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Official War History of the Wellington Mounted Rifles Regiment 1914-1919

[introduction]

The defeat of the Turks at Romani had far-reaching effects, and the advantages gained there reflected subsequently throughout the campaign: it maintained British prestige in the Middle East and extinguished the smouldering flame of rebellion which had ever been prevalent in Egypt; it prevented wavering neutrals from joining up with Germany, and it released General Murray's Force to undertake more ambitious operations than the defence of the Suez Canal—first, to take the offensive and capture El Arish and, when that had been accomplished, to attack and conquer Palestine.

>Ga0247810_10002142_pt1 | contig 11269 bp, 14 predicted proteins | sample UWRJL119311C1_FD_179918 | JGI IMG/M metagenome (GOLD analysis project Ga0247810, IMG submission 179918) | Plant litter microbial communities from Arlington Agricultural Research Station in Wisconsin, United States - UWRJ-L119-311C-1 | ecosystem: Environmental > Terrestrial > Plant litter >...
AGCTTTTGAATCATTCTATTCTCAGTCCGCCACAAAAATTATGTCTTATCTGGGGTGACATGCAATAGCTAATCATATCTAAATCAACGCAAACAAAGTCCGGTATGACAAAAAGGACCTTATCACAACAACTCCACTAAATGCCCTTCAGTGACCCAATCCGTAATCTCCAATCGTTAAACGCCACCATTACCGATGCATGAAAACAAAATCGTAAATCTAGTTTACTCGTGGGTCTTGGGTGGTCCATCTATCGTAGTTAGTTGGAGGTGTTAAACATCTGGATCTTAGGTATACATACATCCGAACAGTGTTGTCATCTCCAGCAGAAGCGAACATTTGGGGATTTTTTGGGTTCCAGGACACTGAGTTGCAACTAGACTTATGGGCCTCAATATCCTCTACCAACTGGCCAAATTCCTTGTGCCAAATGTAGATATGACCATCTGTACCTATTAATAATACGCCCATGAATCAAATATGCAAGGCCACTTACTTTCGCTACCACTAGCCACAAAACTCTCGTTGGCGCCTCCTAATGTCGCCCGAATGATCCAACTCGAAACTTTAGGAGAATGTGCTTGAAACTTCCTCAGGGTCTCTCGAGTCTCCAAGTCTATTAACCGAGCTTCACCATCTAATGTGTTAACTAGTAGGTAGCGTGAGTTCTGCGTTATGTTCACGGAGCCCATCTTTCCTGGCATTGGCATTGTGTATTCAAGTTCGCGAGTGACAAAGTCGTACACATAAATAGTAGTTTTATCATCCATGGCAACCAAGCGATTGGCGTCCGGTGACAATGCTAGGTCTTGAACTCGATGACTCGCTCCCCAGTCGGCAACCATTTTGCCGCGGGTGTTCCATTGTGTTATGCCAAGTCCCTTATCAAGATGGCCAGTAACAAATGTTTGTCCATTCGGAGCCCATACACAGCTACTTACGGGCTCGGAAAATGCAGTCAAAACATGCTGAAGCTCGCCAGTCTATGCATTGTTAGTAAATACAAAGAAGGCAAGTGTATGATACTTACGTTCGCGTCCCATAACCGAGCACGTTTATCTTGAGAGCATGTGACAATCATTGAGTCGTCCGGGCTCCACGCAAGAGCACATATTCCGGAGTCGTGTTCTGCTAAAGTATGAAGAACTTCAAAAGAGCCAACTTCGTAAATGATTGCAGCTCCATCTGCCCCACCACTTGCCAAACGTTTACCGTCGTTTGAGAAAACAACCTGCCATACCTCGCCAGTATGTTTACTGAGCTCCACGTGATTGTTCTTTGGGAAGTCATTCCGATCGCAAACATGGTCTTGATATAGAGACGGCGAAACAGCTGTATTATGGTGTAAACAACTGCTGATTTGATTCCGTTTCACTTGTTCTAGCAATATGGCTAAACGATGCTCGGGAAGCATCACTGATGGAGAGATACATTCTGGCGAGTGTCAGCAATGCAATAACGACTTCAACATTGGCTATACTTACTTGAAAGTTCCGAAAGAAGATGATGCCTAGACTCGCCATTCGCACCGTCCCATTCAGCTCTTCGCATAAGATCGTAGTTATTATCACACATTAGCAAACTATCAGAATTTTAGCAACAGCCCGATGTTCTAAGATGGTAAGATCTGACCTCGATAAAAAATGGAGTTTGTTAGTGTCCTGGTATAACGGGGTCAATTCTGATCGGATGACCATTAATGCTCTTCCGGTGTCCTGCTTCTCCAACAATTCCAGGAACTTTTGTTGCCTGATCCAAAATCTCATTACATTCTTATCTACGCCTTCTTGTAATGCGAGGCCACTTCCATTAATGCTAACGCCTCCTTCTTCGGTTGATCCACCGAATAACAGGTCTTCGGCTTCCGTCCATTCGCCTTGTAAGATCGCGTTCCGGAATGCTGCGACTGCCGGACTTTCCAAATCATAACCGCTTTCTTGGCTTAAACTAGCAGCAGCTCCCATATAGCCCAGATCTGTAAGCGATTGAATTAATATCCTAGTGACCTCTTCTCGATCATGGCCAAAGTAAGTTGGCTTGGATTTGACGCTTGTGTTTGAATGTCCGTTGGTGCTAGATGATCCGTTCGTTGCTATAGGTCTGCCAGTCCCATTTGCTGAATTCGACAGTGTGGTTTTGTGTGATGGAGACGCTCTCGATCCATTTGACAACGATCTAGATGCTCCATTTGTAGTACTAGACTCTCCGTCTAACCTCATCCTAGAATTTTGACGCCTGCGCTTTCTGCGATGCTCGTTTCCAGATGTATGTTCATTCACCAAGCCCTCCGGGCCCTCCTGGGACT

The distance from Bir El Abd to El Arish is about fifty miles across a barren desert, and many difficulties, principally of bringing forward water and supplies, had to be overcome before a force of all arms could undertake the advance. To surmount these difficulties it was necessary to continue the construction of the rail and water-pipe line across the desert. The Napoleonic axiom that "an army crawls on its stomach" is as sound to-day as in that great soldier's time, and the speed of the advance of the Mediterranean Force was contingent on the speed of the advance of these lines, except in the case of the mounted troops, which, supplied with rations, water, and forage brought by camels from the nearest base, were always well out in front of the railhead to clear the country and allow the construction parties to continue their work.